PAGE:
Is Dropbox Putting Your Medical Practice’s Compliance Plan at Risk?

Dropbox LogoSince its release in 2008, Internet File Storage tool Dropbox has been a big hit with people who have to keep track of files on multiple computers. Users can download a free program that lets them upload files to “the cloud” (see: a server or servers connected to the Internet), and then can access the files on any other device: other PCs or Macs, any web browser, even a smartphone or tablet. The program puts a small, “dropbox” in the bottom corner of the user’s screen and any file dragged into the icon is automatically uploaded. When the user looks at the dropbox on another device, the file is there waiting.

Dropbox has been wildly popular because it is extremely useful: it saves people time and makes them more productive, and is free for the first 2GB of storage. Users can either earn more free storage by referring friends to the program, or purchase more storage with plans that start at $9.99 per month. There are also group plans that allow for centralized file sharing.

In fact, some of your employees could be using Dropbox in your practice right now to let them work from home or the road, or sync multiple work computers, or even give them access to work data on their mobile devices. As all healthcare management professionals know, this has the potential to be a huge problem. The data that is handled in many daily tasks in a medical practice is protected not only by patient confidentiality, but also by federal regulations with some serious financial teeth. On Dropbox’s website, they go after the question head on:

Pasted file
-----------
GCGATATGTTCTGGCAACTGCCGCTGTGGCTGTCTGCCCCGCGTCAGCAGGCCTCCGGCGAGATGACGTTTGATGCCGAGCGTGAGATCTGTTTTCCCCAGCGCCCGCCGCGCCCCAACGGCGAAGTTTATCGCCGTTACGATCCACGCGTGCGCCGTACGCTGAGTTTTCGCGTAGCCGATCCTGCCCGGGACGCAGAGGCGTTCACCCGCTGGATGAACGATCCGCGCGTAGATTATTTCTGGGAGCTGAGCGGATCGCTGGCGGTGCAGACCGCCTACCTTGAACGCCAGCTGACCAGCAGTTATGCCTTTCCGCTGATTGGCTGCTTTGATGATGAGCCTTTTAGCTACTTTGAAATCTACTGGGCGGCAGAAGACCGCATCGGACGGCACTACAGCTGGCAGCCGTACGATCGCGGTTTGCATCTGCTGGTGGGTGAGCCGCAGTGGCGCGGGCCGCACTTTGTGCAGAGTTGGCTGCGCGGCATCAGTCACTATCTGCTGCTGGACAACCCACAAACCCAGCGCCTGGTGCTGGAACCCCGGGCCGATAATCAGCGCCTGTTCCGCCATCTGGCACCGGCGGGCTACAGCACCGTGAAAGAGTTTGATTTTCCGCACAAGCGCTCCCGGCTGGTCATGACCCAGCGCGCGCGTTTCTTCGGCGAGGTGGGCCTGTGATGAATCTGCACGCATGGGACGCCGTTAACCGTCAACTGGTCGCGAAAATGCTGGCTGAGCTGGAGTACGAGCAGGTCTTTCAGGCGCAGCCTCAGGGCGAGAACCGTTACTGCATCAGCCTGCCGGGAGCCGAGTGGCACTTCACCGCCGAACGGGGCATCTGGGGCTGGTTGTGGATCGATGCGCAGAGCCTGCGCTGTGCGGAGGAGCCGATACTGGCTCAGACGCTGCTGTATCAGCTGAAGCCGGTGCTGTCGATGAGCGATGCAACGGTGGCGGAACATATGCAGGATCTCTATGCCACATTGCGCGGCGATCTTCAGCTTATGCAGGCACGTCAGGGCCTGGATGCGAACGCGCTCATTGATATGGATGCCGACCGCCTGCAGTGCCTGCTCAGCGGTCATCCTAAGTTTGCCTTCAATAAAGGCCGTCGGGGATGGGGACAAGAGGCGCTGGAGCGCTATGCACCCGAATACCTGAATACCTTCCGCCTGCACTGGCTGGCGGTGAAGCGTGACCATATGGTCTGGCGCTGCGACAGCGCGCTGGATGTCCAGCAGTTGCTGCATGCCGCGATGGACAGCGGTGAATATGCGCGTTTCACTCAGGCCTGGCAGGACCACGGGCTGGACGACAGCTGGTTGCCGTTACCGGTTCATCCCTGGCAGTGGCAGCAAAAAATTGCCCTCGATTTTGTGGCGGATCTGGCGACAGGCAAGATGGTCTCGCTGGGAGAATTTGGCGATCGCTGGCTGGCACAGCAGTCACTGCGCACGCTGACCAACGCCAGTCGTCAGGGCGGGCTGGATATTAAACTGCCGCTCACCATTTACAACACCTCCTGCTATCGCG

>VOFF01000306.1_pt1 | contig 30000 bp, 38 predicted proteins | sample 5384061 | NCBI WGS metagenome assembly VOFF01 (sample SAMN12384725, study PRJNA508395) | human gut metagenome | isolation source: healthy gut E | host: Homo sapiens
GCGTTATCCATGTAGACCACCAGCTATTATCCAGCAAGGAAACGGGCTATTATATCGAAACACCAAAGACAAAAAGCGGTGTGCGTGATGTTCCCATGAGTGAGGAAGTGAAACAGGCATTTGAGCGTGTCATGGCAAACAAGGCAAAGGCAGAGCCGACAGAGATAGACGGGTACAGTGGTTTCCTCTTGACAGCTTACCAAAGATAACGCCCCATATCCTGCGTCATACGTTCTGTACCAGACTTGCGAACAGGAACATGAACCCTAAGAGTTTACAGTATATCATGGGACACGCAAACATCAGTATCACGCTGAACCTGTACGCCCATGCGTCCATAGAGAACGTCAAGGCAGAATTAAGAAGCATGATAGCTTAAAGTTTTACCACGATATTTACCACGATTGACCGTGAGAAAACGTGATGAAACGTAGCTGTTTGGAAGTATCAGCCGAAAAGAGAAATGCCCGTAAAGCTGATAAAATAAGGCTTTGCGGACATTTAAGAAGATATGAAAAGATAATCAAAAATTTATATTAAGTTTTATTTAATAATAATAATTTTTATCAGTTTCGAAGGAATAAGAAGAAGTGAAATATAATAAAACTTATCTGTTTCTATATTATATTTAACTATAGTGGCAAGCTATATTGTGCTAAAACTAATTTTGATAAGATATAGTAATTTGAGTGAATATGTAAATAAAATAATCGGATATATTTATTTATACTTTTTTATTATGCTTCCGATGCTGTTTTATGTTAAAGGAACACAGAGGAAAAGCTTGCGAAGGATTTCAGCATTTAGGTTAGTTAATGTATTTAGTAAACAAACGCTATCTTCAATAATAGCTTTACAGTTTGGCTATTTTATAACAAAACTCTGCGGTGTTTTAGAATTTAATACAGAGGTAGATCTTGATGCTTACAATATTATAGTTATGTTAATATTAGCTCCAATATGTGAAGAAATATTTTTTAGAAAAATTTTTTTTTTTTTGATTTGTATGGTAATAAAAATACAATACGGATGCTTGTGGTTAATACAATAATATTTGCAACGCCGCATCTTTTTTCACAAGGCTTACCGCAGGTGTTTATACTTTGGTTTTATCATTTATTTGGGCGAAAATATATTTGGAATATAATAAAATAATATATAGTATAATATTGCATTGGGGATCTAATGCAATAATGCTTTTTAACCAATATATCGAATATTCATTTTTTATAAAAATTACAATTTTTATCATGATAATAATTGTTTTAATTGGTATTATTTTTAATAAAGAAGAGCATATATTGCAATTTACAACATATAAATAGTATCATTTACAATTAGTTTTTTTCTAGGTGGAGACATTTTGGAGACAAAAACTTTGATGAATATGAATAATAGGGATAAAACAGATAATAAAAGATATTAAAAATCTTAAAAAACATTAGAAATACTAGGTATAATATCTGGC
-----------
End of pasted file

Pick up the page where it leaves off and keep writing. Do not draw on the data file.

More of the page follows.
“Unfortunately, Dropbox does not currently have HIPAA, FERPA, SAS 70, ISO 9001, ISO 27001, or PCI certifications. We’ll update this page with any new certifications as we receive them, so please do check back”

Dropbox is very useful for students, people on the go, and anyone who works from different places and different computers, but it’s not really designed for auditable, granular protection of sensitive data. This isn’t to say Dropbox isn’t safe or secure – although they’ve had a few problems, they’ve taken steps to ensure they aren’t repeated – they just aren’t designed for the security needs of healthcare organizations. Even a great password policy in place for your group won’t help if you are relying on tools that were not built for the industry.MMP FileConnect Logo